More than half of the thousands of Yazidis kidnapped by so-called Islamic State have now returned to northern Iraq, often from years in forced sexual slavery. But going home often means confronting social stigma and trying to rebuild their broken lives with little assistance.
Iraq has struggled to recover from years fighting IS, but the Yazidis – 500,000 of whom fled after IS seized their historical homeland in 2014 – have had an especially difficult time going home after mass killings, rapes, and enslavement deemed a genocide by a UN commission.
After captivity, those challenges – destroyed homes, safety fears, financial woes – are often compounded by trauma and lingering physical problems. And as aid groups increasingly struggle to muster sustained funding, many returning Yazidis also say government help has been insufficient.
Tarko, rescued in 2017 after three years of sexual servitude, told The New Humanitarian that she and others like her have not had the assistance they need, or expected, from the Iraqi authorities. “We have no rights,” said Tarko, who asked that her full name not be published. “Imagine if there were no NGOs helping; would they leave us here with absolutely nothing?”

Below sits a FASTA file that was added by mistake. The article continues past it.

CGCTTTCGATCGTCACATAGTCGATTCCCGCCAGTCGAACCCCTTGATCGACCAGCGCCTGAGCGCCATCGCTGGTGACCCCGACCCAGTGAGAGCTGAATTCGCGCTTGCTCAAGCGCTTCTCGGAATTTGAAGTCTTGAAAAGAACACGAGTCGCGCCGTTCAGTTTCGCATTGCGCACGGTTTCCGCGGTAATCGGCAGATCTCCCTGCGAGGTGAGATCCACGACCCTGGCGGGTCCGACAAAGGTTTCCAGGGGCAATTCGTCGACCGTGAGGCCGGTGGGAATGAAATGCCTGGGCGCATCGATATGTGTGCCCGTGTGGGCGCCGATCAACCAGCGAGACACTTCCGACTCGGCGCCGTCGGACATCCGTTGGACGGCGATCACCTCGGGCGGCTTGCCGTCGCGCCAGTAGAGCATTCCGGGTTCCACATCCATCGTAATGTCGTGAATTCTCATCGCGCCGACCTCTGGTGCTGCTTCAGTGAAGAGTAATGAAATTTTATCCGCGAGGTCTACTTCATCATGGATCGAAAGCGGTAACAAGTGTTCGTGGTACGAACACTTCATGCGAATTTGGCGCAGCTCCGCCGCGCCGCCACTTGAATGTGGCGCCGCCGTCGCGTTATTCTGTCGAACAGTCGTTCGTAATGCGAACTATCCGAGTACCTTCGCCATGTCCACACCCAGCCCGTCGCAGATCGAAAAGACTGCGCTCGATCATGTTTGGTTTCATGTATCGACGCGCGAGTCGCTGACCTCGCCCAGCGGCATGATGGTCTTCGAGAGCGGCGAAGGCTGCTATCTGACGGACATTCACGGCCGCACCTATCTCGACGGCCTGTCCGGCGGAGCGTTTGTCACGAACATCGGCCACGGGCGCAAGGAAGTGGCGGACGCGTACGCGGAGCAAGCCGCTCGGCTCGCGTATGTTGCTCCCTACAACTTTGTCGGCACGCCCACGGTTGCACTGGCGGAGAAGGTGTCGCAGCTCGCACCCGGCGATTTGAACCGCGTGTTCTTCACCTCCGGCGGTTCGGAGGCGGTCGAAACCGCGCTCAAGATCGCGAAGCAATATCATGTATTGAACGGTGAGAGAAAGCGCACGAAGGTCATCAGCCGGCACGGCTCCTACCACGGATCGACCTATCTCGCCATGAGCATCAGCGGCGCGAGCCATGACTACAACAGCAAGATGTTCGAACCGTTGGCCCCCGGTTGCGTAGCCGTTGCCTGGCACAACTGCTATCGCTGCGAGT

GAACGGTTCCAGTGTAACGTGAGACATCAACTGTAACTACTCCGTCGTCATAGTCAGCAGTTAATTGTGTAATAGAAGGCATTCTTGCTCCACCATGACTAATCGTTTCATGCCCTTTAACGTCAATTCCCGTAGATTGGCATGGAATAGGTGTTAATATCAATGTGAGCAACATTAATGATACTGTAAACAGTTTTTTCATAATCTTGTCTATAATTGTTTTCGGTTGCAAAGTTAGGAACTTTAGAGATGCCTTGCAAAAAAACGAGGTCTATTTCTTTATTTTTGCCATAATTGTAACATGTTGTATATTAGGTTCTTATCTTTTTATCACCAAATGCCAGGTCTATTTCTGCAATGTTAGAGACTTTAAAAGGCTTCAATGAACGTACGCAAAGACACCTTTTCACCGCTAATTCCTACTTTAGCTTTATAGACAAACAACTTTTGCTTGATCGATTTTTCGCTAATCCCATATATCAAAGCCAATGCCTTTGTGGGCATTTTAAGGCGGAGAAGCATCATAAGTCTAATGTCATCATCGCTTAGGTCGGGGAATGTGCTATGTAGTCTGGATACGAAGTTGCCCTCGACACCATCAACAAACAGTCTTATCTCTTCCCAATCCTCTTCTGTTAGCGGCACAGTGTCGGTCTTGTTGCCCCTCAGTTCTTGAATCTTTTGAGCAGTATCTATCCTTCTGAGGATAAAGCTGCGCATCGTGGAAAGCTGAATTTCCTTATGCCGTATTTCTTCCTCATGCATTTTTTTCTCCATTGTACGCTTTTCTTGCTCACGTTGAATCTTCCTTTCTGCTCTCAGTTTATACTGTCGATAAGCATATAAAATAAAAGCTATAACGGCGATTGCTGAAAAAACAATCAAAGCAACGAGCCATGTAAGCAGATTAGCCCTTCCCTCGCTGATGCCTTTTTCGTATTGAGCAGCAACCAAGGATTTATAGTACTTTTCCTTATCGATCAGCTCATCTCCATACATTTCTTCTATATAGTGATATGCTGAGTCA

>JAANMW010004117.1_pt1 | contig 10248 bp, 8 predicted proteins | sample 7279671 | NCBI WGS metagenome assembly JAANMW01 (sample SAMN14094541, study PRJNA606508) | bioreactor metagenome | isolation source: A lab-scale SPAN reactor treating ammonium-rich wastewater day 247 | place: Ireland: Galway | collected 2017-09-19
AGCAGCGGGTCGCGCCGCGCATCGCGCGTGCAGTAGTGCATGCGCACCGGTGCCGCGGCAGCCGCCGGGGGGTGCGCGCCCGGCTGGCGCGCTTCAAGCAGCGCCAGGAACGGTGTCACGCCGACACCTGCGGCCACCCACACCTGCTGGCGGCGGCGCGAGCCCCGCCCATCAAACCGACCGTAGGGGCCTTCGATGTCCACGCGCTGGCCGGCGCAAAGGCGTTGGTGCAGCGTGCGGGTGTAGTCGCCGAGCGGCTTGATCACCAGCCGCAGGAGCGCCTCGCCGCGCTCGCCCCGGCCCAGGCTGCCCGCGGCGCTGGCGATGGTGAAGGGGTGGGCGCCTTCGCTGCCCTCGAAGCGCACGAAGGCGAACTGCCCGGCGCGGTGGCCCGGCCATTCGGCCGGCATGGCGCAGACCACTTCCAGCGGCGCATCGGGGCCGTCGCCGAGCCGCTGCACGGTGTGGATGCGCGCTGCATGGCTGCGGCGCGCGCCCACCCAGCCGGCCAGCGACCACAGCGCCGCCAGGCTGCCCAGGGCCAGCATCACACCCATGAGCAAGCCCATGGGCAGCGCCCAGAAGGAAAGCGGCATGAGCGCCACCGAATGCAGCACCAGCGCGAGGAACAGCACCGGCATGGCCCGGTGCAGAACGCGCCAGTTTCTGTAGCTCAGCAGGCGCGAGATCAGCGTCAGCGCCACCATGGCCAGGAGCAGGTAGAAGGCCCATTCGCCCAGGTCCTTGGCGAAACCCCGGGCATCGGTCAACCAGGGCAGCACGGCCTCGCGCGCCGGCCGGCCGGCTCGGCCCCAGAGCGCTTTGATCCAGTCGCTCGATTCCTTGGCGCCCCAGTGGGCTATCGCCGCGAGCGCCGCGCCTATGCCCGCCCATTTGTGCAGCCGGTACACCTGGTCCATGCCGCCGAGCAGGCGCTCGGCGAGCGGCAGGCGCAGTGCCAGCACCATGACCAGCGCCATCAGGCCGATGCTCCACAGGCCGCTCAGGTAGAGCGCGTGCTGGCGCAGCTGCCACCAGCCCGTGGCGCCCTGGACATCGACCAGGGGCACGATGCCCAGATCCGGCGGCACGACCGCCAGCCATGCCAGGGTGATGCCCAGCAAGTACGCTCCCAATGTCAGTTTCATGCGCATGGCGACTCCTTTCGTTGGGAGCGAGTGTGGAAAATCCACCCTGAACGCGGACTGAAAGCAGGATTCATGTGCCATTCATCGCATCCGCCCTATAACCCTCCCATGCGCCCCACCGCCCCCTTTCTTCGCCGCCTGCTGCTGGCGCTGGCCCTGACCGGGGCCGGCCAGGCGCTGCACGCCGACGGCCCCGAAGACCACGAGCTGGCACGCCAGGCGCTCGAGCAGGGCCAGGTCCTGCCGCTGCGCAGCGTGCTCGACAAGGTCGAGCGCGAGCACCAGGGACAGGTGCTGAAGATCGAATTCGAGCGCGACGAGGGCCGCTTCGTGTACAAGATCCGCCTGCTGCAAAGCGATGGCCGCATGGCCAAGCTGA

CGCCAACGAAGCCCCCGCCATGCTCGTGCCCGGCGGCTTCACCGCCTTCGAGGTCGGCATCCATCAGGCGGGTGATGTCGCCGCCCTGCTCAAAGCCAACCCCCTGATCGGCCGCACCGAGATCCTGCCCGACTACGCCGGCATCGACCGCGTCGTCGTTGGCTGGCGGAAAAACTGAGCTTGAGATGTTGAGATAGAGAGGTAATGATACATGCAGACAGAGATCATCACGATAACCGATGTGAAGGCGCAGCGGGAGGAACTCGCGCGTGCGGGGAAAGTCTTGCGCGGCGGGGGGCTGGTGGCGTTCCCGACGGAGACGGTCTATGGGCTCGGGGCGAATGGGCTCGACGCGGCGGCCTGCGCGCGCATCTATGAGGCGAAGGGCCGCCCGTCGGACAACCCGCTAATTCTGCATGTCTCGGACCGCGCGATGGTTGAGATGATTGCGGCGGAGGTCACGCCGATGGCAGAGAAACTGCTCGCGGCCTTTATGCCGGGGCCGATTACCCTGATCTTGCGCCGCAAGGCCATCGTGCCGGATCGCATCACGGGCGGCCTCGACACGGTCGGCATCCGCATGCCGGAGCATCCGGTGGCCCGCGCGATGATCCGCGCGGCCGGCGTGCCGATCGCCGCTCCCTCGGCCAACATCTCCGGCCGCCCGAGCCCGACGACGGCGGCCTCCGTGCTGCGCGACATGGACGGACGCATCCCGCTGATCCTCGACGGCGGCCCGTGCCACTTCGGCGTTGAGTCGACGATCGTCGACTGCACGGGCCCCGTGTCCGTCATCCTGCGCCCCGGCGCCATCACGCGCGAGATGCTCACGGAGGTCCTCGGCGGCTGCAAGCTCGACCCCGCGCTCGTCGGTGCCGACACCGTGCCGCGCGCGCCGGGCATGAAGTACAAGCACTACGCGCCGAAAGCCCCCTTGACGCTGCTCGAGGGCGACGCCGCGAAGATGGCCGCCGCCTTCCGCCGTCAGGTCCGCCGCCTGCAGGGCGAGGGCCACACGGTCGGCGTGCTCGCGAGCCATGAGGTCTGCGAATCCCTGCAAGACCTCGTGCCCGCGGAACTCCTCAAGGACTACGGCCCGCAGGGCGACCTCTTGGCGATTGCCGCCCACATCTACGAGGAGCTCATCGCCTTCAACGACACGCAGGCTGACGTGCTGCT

A total of 3,476 survivors have returned from IS imprisonment, according to Hussein al-Qadi, director of the Office of Kidnapped Yazidis – funded by the Kurdish Regional Government, or KRG, which runs the semi-autonomous Kurdish part of northern Iraq.
Some Yazidis escaped, often as territories controlled by IS in Iraq and Syria were liberated.
But many returnees were “bought” by Yazidi negotiators who paid IS fighters or people smugglers for their release, said al-Qadi. This usually requires family members to raise the fee needed to pay smugglers or militants themselves – often around $10,000 per person.
Once the captives are back in Iraq, families can apply for reimbursement from the Office of Kidnapped Yazidis, but the process can be time-consuming and some claimants complained to TNH that they hadn’t yet received their money.
Al-Qadi said almost 3,000 Yazidis are still missing and unaccounted for.
Housing and protection